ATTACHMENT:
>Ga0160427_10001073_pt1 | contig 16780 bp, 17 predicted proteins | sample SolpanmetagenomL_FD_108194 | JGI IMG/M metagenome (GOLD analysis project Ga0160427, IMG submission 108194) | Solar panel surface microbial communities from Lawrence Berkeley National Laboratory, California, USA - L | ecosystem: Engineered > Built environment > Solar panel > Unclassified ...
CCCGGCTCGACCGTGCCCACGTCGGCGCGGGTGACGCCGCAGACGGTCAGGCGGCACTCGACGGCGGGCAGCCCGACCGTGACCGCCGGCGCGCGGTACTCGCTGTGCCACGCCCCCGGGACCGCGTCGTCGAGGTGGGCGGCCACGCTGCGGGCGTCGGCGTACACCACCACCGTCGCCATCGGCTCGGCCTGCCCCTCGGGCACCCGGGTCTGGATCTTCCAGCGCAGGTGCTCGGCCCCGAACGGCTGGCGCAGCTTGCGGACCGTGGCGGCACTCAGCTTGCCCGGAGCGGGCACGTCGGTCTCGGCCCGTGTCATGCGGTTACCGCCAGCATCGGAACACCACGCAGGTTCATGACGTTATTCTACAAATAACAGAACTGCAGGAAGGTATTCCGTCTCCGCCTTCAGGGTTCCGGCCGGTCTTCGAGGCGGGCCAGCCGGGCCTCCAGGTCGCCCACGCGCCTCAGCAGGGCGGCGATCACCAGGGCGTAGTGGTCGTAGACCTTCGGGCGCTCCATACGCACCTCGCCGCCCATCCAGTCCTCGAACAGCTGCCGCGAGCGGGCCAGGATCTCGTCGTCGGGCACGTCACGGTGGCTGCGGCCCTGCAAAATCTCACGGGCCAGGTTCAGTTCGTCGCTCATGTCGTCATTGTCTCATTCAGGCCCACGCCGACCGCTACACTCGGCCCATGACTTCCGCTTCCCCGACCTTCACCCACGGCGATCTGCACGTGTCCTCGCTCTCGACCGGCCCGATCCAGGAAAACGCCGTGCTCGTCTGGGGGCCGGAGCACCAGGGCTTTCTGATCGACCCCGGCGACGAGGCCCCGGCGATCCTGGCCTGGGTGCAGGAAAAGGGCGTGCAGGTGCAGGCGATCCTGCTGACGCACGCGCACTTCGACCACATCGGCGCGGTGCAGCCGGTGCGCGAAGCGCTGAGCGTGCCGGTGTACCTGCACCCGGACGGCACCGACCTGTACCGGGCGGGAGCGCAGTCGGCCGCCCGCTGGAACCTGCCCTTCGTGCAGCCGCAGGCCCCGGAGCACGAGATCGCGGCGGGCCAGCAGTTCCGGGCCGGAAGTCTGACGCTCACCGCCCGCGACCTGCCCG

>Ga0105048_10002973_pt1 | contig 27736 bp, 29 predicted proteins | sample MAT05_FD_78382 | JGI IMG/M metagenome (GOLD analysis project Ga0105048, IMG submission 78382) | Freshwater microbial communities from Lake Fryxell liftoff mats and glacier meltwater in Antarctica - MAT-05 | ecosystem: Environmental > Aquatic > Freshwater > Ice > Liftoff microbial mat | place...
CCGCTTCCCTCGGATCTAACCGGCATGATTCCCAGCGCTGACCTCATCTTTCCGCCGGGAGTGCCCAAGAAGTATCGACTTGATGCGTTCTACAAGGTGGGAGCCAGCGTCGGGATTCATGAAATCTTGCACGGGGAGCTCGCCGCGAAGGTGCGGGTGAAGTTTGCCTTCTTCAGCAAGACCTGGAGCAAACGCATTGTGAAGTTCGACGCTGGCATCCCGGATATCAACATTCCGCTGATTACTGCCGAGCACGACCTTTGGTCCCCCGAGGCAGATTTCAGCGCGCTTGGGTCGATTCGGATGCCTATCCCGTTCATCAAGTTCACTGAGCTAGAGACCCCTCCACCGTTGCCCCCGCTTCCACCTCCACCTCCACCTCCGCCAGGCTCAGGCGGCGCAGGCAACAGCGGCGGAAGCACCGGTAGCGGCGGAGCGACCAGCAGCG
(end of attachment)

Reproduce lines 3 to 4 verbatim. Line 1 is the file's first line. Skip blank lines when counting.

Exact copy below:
>Ga0105048_10002973_pt1 | contig 27736 bp, 29 predicted proteins | sample MAT05_FD_78382 | JGI IMG/M metagenome (GOLD analysis project Ga0105048, IMG submission 78382) | Freshwater microbial communities from Lake Fryxell liftoff mats and glacier meltwater in Antarctica - MAT-05 | ecosystem: Environmental > Aquatic > Freshwater > Ice > Liftoff microbial mat | place...
CCGCTTCCCTCGGATCTAACCGGCATGATTCCCAGCGCTGACCTCATCTTTCCGCCGGGAGTGCCCAAGAAGTATCGACTTGATGCGTTCTACAAGGTGGGAGCCAGCGTCGGGATTCATGAAATCTTGCACGGGGAGCTCGCCGCGAAGGTGCGGGTGAAGTTTGCCTTCTTCAGCAAGACCTGGAGCAAACGCATTGTGAAGTTCGACGCTGGCATCCCGGATATCAACATTCCGCTGATTACTGCCGAGCACGACCTTTGGTCCCCCGAGGCAGATTTCAGCGCGCTTGGGTCGATTCGGATGCCTATCCCGTTCATCAAGTTCACTGAGCTAGAGACCCCTCCACCGTTGCCCCCGCTTCCACCTCCACCTCCACCTCCGCCAGGCTCAGGCGGCGCAGGCAACAGCGGCGGAAGCACCGGTAGCGGCGGAGCGACCAGCAGCG